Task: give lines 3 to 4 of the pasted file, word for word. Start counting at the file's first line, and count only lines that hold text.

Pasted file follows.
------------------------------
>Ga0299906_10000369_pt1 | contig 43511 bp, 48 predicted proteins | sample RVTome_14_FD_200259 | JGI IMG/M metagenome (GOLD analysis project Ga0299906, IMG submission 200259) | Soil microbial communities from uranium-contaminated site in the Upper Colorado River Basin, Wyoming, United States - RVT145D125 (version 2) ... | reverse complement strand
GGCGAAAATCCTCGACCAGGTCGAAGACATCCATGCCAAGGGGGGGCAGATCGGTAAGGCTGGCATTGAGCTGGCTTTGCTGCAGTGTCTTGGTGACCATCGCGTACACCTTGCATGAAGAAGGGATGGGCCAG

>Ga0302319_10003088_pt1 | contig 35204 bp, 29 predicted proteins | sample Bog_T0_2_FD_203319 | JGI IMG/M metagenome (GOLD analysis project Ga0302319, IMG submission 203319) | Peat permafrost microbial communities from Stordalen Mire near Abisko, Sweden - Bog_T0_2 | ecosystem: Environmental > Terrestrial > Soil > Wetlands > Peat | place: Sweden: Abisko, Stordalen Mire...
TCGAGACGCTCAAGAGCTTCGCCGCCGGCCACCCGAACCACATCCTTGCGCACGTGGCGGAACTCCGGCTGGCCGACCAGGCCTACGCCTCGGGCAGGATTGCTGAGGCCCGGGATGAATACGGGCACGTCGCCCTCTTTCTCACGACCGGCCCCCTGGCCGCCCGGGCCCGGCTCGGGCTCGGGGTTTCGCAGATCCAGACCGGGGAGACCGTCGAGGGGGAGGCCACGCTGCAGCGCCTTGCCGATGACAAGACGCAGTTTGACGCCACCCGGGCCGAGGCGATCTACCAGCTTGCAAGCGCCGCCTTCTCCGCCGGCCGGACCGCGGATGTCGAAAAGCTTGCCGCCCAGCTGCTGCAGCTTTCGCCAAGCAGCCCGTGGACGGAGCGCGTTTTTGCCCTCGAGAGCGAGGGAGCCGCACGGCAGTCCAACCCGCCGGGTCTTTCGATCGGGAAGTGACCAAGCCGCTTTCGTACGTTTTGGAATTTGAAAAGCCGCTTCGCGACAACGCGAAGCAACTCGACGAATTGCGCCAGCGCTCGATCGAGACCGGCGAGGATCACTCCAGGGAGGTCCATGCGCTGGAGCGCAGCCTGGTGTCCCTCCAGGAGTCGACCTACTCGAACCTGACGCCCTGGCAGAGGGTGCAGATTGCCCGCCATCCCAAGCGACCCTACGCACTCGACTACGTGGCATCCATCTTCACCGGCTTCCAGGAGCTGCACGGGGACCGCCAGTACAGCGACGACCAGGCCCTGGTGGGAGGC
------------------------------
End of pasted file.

>Ga0302319_10003088_pt1 | contig 35204 bp, 29 predicted proteins | sample Bog_T0_2_FD_203319 | JGI IMG/M metagenome (GOLD analysis project Ga0302319, IMG submission 203319) | Peat permafrost microbial communities from Stordalen Mire near Abisko, Sweden - Bog_T0_2 | ecosystem: Environmental > Terrestrial > Soil > Wetlands > Peat | place: Sweden: Abisko, Stordalen Mire...
TCGAGACGCTCAAGAGCTTCGCCGCCGGCCACCCGAACCACATCCTTGCGCACGTGGCGGAACTCCGGCTGGCCGACCAGGCCTACGCCTCGGGCAGGATTGCTGAGGCCCGGGATGAATACGGGCACGTCGCCCTCTTTCTCACGACCGGCCCCCTGGCCGCCCGGGCCCGGCTCGGGCTCGGGGTTTCGCAGATCCAGACCGGGGAGACCGTCGAGGGGGAGGCCACGCTGCAGCGCCTTGCCGATGACAAGACGCAGTTTGACGCCACCCGGGCCGAGGCGATCTACCAGCTTGCAAGCGCCGCCTTCTCCGCCGGCCGGACCGCGGATGTCGAAAAGCTTGCCGCCCAGCTGCTGCAGCTTTCGCCAAGCAGCCCGTGGACGGAGCGCGTTTTTGCCCTCGAGAGCGAGGGAGCCGCACGGCAGTCCAACCCGCCGGGTCTTTCGATCGGGAAGTGACCAAGCCGCTTTCGTACGTTTTGGAATTTGAAAAGCCGCTTCGCGACAACGCGAAGCAACTCGACGAATTGCGCCAGCGCTCGATCGAGACCGGCGAGGATCACTCCAGGGAGGTCCATGCGCTGGAGCGCAGCCTGGTGTCCCTCCAGGAGTCGACCTACTCGAACCTGACGCCCTGGCAGAGGGTGCAGATTGCCCGCCATCCCAAGCGACCCTACGCACTCGACTACGTGGCATCCATCTTCACCGGCTTCCAGGAGCTGCACGGGGACCGCCAGTACAGCGACGACCAGGCCCTGGTGGGAGGC